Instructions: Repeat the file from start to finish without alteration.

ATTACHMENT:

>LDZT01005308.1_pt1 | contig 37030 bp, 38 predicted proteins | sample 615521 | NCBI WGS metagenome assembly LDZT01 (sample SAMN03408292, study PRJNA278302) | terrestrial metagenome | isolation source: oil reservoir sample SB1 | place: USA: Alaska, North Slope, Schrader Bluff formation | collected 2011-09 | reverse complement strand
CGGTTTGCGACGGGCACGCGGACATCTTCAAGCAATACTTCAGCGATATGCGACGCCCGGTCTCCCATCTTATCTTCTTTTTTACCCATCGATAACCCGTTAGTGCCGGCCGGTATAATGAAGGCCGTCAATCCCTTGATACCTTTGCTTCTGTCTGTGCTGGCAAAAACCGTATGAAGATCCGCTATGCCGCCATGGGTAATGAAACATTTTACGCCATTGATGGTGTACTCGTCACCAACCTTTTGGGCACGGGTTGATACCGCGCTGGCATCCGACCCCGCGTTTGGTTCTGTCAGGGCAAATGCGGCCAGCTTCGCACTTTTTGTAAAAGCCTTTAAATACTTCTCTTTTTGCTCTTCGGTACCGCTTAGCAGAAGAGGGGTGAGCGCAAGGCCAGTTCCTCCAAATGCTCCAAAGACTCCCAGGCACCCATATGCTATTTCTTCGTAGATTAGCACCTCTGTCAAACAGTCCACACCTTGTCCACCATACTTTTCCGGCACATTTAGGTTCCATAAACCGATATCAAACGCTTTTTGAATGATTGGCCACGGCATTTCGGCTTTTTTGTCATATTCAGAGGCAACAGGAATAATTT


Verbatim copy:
>LDZT01005308.1_pt1 | contig 37030 bp, 38 predicted proteins | sample 615521 | NCBI WGS metagenome assembly LDZT01 (sample SAMN03408292, study PRJNA278302) | terrestrial metagenome | isolation source: oil reservoir sample SB1 | place: USA: Alaska, North Slope, Schrader Bluff formation | collected 2011-09 | reverse complement strand
CGGTTTGCGACGGGCACGCGGACATCTTCAAGCAATACTTCAGCGATATGCGACGCCCGGTCTCCCATCTTATCTTCTTTTTTACCCATCGATAACCCGTTAGTGCCGGCCGGTATAATGAAGGCCGTCAATCCCTTGATACCTTTGCTTCTGTCTGTGCTGGCAAAAACCGTATGAAGATCCGCTATGCCGCCATGGGTAATGAAACATTTTACGCCATTGATGGTGTACTCGTCACCAACCTTTTGGGCACGGGTTGATACCGCGCTGGCATCCGACCCCGCGTTTGGTTCTGTCAGGGCAAATGCGGCCAGCTTCGCACTTTTTGTAAAAGCCTTTAAATACTTCTCTTTTTGCTCTTCGGTACCGCTTAGCAGAAGAGGGGTGAGCGCAAGGCCAGTTCCTCCAAATGCTCCAAAGACTCCCAGGCACCCATATGCTATTTCTTCGTAGATTAGCACCTCTGTCAAACAGTCCACACCTTGTCCACCATACTTTTCCGGCACATTTAGGTTCCATAAACCGATATCAAACGCTTTTTGAATGATTGGCCACGGCATTTCGGCTTTTTTGTCATATTCAGAGGCAACAGGAATAATTT